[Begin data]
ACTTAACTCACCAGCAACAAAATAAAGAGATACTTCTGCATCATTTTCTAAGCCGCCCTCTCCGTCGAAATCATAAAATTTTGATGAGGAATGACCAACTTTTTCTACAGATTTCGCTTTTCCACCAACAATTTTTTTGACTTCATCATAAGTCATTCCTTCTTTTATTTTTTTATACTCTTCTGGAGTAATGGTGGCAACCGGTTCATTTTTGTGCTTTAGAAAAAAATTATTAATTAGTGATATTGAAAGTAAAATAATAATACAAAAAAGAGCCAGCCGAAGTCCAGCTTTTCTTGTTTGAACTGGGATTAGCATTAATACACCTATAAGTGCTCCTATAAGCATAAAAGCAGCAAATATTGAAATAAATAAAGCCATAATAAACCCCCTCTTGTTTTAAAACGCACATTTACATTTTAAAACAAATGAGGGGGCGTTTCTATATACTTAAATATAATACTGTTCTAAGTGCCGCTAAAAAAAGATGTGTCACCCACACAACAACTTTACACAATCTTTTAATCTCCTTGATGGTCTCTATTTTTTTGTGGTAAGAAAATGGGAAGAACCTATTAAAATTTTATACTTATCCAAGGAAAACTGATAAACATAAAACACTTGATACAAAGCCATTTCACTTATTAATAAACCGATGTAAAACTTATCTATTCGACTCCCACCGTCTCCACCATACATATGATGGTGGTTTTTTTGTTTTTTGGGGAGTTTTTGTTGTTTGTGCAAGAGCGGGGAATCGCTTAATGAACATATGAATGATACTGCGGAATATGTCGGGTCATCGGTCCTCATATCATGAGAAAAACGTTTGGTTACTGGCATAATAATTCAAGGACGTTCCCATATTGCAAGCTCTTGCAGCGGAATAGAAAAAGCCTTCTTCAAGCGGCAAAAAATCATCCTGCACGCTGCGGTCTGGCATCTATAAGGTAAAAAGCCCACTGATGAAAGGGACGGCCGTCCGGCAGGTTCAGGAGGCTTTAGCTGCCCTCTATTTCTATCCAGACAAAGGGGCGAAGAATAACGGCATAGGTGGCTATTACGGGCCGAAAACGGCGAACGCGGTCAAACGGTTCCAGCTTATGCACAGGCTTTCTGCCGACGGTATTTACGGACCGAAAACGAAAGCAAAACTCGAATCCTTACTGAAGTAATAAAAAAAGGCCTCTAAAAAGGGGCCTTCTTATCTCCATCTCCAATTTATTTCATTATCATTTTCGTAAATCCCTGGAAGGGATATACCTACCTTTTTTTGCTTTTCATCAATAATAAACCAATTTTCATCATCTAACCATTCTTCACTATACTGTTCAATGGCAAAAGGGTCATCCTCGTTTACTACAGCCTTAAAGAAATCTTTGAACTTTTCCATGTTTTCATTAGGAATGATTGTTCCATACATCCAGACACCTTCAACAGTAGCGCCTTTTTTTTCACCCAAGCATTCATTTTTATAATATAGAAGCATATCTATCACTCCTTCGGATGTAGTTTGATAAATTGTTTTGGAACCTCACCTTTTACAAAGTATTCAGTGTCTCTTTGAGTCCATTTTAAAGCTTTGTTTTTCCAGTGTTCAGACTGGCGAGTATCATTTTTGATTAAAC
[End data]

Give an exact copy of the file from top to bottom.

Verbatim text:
ACTTAACTCACCAGCAACAAAATAAAGAGATACTTCTGCATCATTTTCTAAGCCGCCCTCTCCGTCGAAATCATAAAATTTTGATGAGGAATGACCAACTTTTTCTACAGATTTCGCTTTTCCACCAACAATTTTTTTGACTTCATCATAAGTCATTCCTTCTTTTATTTTTTTATACTCTTCTGGAGTAATGGTGGCAACCGGTTCATTTTTGTGCTTTAGAAAAAAATTATTAATTAGTGATATTGAAAGTAAAATAATAATACAAAAAAGAGCCAGCCGAAGTCCAGCTTTTCTTGTTTGAACTGGGATTAGCATTAATACACCTATAAGTGCTCCTATAAGCATAAAAGCAGCAAATATTGAAATAAATAAAGCCATAATAAACCCCCTCTTGTTTTAAAACGCACATTTACATTTTAAAACAAATGAGGGGGCGTTTCTATATACTTAAATATAATACTGTTCTAAGTGCCGCTAAAAAAAGATGTGTCACCCACACAACAACTTTACACAATCTTTTAATCTCCTTGATGGTCTCTATTTTTTTGTGGTAAGAAAATGGGAAGAACCTATTAAAATTTTATACTTATCCAAGGAAAACTGATAAACATAAAACACTTGATACAAAGCCATTTCACTTATTAATAAACCGATGTAAAACTTATCTATTCGACTCCCACCGTCTCCACCATACATATGATGGTGGTTTTTTTGTTTTTTGGGGAGTTTTTGTTGTTTGTGCAAGAGCGGGGAATCGCTTAATGAACATATGAATGATACTGCGGAATATGTCGGGTCATCGGTCCTCATATCATGAGAAAAACGTTTGGTTACTGGCATAATAATTCAAGGACGTTCCCATATTGCAAGCTCTTGCAGCGGAATAGAAAAAGCCTTCTTCAAGCGGCAAAAAATCATCCTGCACGCTGCGGTCTGGCATCTATAAGGTAAAAAGCCCACTGATGAAAGGGACGGCCGTCCGGCAGGTTCAGGAGGCTTTAGCTGCCCTCTATTTCTATCCAGACAAAGGGGCGAAGAATAACGGCATAGGTGGCTATTACGGGCCGAAAACGGCGAACGCGGTCAAACGGTTCCAGCTTATGCACAGGCTTTCTGCCGACGGTATTTACGGACCGAAAACGAAAGCAAAACTCGAATCCTTACTGAAGTAATAAAAAAAGGCCTCTAAAAAGGGGCCTTCTTATCTCCATCTCCAATTTATTTCATTATCATTTTCGTAAATCCCTGGAAGGGATATACCTACCTTTTTTTGCTTTTCATCAATAATAAACCAATTTTCATCATCTAACCATTCTTCACTATACTGTTCAATGGCAAAAGGGTCATCCTCGTTTACTACAGCCTTAAAGAAATCTTTGAACTTTTCCATGTTTTCATTAGGAATGATTGTTCCATACATCCAGACACCTTCAACAGTAGCGCCTTTTTTTTCACCCAAGCATTCATTTTTATAATATAGAAGCATATCTATCACTCCTTCGGATGTAGTTTGATAAATTGTTTTGGAACCTCACCTTTTACAAAGTATTCAGTGTCTCTTTGAGTCCATTTTAAAGCTTTGTTTTTCCAGTGTTCAGACTGGCGAGTATCATTTTTGATTAAAC